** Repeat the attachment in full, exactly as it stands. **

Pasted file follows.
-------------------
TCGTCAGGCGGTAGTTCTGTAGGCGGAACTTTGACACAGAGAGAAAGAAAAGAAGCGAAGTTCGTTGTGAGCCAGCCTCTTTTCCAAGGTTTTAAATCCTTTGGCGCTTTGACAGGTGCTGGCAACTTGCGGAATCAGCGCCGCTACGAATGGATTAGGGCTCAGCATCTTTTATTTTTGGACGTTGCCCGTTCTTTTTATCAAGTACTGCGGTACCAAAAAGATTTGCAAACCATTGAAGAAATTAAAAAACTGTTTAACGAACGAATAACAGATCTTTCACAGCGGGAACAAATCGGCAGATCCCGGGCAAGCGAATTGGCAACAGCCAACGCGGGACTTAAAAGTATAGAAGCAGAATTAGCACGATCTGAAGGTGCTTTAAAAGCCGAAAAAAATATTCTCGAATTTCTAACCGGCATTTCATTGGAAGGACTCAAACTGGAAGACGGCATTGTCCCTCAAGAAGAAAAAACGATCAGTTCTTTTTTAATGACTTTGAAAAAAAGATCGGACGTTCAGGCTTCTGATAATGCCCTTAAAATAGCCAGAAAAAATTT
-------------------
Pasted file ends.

TCGTCAGGCGGTAGTTCTGTAGGCGGAACTTTGACACAGAGAGAAAGAAAAGAAGCGAAGTTCGTTGTGAGCCAGCCTCTTTTCCAAGGTTTTAAATCCTTTGGCGCTTTGACAGGTGCTGGCAACTTGCGGAATCAGCGCCGCTACGAATGGATTAGGGCTCAGCATCTTTTATTTTTGGACGTTGCCCGTTCTTTTTATCAAGTACTGCGGTACCAAAAAGATTTGCAAACCATTGAAGAAATTAAAAAACTGTTTAACGAACGAATAACAGATCTTTCACAGCGGGAACAAATCGGCAGATCCCGGGCAAGCGAATTGGCAACAGCCAACGCGGGACTTAAAAGTATAGAAGCAGAATTAGCACGATCTGAAGGTGCTTTAAAAGCCGAAAAAAATATTCTCGAATTTCTAACCGGCATTTCATTGGAAGGACTCAAACTGGAAGACGGCATTGTCCCTCAAGAAGAAAAAACGATCAGTTCTTTTTTAATGACTTTGAAAAAAAGATCGGACGTTCAGGCTTCTGATAATGCCCTTAAAATAGCCAGAAAAAATTT